Be sure to use disposable paper towels, so that you can throw them away after soaking up the blood.
Step 7 - Dispose of the waste material
After you have soaked up the blood, dispose of the waste material in a trash bag. Be sure to tie the bag closed before removing it from the scene. Use a biohazard warning label to mark the bag.
For proper disposal, you will need to contact your local law enforcement agency or the Department of Health.
Step 8 - Clean the area with soap and water
Once all of the blood has been removed, clean the area with soap and water. This will help remove any remaining bacteria or residue. Use a clean sponge or cloth to scrub the area.
Step 9 - Disinfect the area again
After you have cleaned the area, it’s important to disinfect it again. This will help prevent the spread of disease.
Use the same bleach solution from before, and apply it to the area with a disposable paper towel.
Step 10 - Sanitize any reusable equipment
If you have any reusable equipment, such as gloves or a face mask, it’s important to sanitize them before using them again.
To do this, soak the equipment in a bleach solution for at least five minutes. Rinse the equipment off with clean water, and then allow it to air dry.
Step 11 - Inspect your body for any contamination
After you have finished cleaning the scene, it’s important to inspect your body for any contamination. Remove your gloves and mask, and carefully check your skin for any cuts or abrasions.
If you find anything, wash the area with soap and water. Be sure to also remove any clothing that may be contaminated.
Step 12 - Wash your hands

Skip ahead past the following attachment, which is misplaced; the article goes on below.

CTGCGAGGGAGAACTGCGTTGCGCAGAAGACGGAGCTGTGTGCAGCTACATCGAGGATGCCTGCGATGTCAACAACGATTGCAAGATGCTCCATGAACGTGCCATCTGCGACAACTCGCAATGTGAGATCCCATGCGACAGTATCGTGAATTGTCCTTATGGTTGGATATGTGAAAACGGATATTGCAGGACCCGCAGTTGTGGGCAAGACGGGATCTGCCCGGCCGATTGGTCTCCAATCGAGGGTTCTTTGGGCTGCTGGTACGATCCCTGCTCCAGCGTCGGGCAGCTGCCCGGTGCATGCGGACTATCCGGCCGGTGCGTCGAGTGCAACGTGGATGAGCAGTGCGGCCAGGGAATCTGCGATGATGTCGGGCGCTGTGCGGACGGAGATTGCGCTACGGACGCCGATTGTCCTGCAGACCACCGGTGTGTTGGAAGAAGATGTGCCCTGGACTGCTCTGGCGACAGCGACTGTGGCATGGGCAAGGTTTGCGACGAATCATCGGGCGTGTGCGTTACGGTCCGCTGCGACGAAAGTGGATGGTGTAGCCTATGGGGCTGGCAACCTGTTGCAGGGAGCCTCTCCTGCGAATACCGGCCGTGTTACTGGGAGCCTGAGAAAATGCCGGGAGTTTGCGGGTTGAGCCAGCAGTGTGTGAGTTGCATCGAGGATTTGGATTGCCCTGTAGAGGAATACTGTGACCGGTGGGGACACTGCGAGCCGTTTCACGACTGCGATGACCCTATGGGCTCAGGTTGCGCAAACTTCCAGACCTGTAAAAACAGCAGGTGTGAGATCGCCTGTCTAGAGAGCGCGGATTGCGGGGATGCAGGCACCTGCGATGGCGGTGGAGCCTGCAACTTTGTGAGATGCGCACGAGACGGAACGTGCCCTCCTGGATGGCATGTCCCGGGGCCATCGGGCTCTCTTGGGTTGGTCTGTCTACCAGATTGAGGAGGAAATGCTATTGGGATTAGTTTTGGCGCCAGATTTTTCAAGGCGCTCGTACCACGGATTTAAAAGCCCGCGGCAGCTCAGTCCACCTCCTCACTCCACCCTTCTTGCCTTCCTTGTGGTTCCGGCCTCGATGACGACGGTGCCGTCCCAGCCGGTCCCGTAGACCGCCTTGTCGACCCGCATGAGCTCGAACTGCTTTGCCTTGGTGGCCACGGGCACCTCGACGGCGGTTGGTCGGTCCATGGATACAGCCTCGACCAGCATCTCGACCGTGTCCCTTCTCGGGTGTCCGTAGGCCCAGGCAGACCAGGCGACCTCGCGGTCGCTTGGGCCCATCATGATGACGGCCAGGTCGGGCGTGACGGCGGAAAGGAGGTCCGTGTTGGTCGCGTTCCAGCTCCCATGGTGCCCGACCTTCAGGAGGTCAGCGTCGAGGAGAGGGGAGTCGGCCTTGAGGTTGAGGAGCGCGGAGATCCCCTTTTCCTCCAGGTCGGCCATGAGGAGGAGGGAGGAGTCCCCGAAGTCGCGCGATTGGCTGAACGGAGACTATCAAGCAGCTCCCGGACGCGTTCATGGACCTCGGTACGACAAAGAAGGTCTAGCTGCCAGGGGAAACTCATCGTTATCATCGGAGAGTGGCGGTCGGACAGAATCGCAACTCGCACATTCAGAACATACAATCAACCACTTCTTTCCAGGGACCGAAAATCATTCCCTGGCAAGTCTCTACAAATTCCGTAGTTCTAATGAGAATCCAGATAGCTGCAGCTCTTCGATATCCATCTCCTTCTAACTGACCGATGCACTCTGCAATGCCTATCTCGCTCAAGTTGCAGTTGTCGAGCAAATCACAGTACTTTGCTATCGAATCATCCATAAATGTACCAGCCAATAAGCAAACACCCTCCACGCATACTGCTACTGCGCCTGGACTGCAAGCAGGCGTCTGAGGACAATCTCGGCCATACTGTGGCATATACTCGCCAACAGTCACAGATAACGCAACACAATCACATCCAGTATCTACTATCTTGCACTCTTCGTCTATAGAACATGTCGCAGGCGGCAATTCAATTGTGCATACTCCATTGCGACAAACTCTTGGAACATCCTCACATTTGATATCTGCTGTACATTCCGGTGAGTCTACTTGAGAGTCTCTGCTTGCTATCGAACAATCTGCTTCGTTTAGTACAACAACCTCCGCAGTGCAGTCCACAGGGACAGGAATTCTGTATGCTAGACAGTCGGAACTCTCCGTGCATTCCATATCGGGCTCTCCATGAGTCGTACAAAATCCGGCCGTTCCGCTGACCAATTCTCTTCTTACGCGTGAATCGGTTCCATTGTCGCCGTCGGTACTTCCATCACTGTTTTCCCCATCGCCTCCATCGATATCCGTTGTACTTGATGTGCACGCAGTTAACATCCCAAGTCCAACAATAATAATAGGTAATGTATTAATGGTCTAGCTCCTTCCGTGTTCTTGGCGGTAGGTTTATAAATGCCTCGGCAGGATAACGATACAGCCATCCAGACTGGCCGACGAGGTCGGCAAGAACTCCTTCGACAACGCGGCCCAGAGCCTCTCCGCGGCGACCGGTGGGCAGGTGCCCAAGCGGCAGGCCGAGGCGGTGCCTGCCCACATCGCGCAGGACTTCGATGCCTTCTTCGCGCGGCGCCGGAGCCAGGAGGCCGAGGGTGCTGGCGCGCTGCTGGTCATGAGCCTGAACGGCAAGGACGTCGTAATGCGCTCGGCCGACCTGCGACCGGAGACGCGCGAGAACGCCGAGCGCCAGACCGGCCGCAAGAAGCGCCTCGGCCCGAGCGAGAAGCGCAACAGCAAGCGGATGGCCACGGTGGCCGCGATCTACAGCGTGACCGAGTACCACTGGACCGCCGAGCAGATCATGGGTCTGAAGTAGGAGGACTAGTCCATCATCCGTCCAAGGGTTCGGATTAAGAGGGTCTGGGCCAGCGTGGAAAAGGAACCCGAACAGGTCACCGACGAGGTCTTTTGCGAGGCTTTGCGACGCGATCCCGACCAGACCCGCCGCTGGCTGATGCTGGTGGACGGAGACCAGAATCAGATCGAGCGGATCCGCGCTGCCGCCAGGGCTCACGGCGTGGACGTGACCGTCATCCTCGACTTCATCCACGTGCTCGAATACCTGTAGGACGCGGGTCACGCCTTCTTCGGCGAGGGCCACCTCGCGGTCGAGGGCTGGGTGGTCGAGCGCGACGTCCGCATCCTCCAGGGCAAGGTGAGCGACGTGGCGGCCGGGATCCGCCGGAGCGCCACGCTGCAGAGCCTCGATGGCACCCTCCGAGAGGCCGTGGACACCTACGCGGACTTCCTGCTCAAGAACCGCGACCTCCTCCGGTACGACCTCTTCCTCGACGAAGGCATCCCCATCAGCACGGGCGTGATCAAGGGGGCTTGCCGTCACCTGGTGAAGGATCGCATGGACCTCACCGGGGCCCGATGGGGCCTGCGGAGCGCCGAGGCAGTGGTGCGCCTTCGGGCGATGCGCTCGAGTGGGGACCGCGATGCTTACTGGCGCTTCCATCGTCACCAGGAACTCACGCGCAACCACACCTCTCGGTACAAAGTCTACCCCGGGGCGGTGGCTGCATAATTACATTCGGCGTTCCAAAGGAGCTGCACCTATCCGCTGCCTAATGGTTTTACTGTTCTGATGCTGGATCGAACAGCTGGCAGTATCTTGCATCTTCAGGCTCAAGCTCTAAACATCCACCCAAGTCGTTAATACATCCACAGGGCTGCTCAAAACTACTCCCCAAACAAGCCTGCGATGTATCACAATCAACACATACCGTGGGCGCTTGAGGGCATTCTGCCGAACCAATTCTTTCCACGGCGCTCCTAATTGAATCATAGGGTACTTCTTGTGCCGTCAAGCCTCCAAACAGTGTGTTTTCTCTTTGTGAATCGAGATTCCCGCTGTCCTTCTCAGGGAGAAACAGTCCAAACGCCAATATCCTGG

After you have inspected your body, it’s important to wash your hands. This will thoroughly remove any bacteria that may be present.
Use soap and water, and scrub your hands for at least 20 seconds. Rinse the soap off with clean water, and then dry your hands with a clean towel.
Step 13 - Report the incident
If you have been exposed to blood, it’s important to report the incident to your local law enforcement agency or the Department of Health.
Be sure to include any information about the exposure, such as how it happened and what steps you have taken to clean up the scene.
The Dangers of Cleaning A Crime Scene Yourself
Cleaning up a crime scene is dangerous work. If you come into contact with blood and body fluids, there is a risk of contracting diseases, such as HIV or hepatitis. There is also a risk of being cut by glass or other sharp objects. It’s important to wear gloves, a face mask, and protective clothing when cleaning up a crime scene.
If you have any cuts or abrasions, be sure to wash them with soap and water. If you have been exposed to blood, it’s important to report the incident to your local law enforcement agency or the Department of Health.